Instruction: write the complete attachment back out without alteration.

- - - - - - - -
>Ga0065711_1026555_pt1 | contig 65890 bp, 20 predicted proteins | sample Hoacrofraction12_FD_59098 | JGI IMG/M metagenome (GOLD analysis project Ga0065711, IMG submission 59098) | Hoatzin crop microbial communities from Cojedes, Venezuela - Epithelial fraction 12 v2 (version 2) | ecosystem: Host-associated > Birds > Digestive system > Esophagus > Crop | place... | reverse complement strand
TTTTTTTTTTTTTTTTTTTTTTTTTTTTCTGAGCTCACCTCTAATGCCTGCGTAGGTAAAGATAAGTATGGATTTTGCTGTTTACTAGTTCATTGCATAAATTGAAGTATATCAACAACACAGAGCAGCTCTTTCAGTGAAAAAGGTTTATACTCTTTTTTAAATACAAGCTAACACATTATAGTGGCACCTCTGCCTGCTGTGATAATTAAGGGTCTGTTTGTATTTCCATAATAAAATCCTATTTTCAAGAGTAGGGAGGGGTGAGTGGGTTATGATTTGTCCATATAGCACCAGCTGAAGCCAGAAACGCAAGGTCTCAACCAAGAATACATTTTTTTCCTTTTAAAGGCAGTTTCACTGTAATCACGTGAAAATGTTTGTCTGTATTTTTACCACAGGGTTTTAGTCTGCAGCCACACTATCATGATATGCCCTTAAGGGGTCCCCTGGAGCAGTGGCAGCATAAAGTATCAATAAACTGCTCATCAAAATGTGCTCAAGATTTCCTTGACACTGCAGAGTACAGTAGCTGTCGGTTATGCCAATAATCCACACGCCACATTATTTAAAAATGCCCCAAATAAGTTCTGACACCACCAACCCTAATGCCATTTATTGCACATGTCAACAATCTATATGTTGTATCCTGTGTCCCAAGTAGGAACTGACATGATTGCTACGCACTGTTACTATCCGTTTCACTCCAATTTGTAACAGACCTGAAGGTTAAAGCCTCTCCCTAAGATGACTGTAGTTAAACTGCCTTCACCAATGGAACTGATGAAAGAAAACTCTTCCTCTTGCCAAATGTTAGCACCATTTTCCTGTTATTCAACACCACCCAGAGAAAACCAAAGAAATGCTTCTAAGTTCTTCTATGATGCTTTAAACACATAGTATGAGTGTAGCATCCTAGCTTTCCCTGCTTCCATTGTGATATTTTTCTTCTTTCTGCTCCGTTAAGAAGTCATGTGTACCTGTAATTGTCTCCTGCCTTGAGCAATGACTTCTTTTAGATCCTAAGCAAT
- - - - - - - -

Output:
>Ga0065711_1026555_pt1 | contig 65890 bp, 20 predicted proteins | sample Hoacrofraction12_FD_59098 | JGI IMG/M metagenome (GOLD analysis project Ga0065711, IMG submission 59098) | Hoatzin crop microbial communities from Cojedes, Venezuela - Epithelial fraction 12 v2 (version 2) | ecosystem: Host-associated > Birds > Digestive system > Esophagus > Crop | place... | reverse complement strand
TTTTTTTTTTTTTTTTTTTTTTTTTTTTCTGAGCTCACCTCTAATGCCTGCGTAGGTAAAGATAAGTATGGATTTTGCTGTTTACTAGTTCATTGCATAAATTGAAGTATATCAACAACACAGAGCAGCTCTTTCAGTGAAAAAGGTTTATACTCTTTTTTAAATACAAGCTAACACATTATAGTGGCACCTCTGCCTGCTGTGATAATTAAGGGTCTGTTTGTATTTCCATAATAAAATCCTATTTTCAAGAGTAGGGAGGGGTGAGTGGGTTATGATTTGTCCATATAGCACCAGCTGAAGCCAGAAACGCAAGGTCTCAACCAAGAATACATTTTTTTCCTTTTAAAGGCAGTTTCACTGTAATCACGTGAAAATGTTTGTCTGTATTTTTACCACAGGGTTTTAGTCTGCAGCCACACTATCATGATATGCCCTTAAGGGGTCCCCTGGAGCAGTGGCAGCATAAAGTATCAATAAACTGCTCATCAAAATGTGCTCAAGATTTCCTTGACACTGCAGAGTACAGTAGCTGTCGGTTATGCCAATAATCCACACGCCACATTATTTAAAAATGCCCCAAATAAGTTCTGACACCACCAACCCTAATGCCATTTATTGCACATGTCAACAATCTATATGTTGTATCCTGTGTCCCAAGTAGGAACTGACATGATTGCTACGCACTGTTACTATCCGTTTCACTCCAATTTGTAACAGACCTGAAGGTTAAAGCCTCTCCCTAAGATGACTGTAGTTAAACTGCCTTCACCAATGGAACTGATGAAAGAAAACTCTTCCTCTTGCCAAATGTTAGCACCATTTTCCTGTTATTCAACACCACCCAGAGAAAACCAAAGAAATGCTTCTAAGTTCTTCTATGATGCTTTAAACACATAGTATGAGTGTAGCATCCTAGCTTTCCCTGCTTCCATTGTGATATTTTTCTTCTTTCTGCTCCGTTAAGAAGTCATGTGTACCTGTAATTGTCTCCTGCCTTGAGCAATGACTTCTTTTAGATCCTAAGCAAT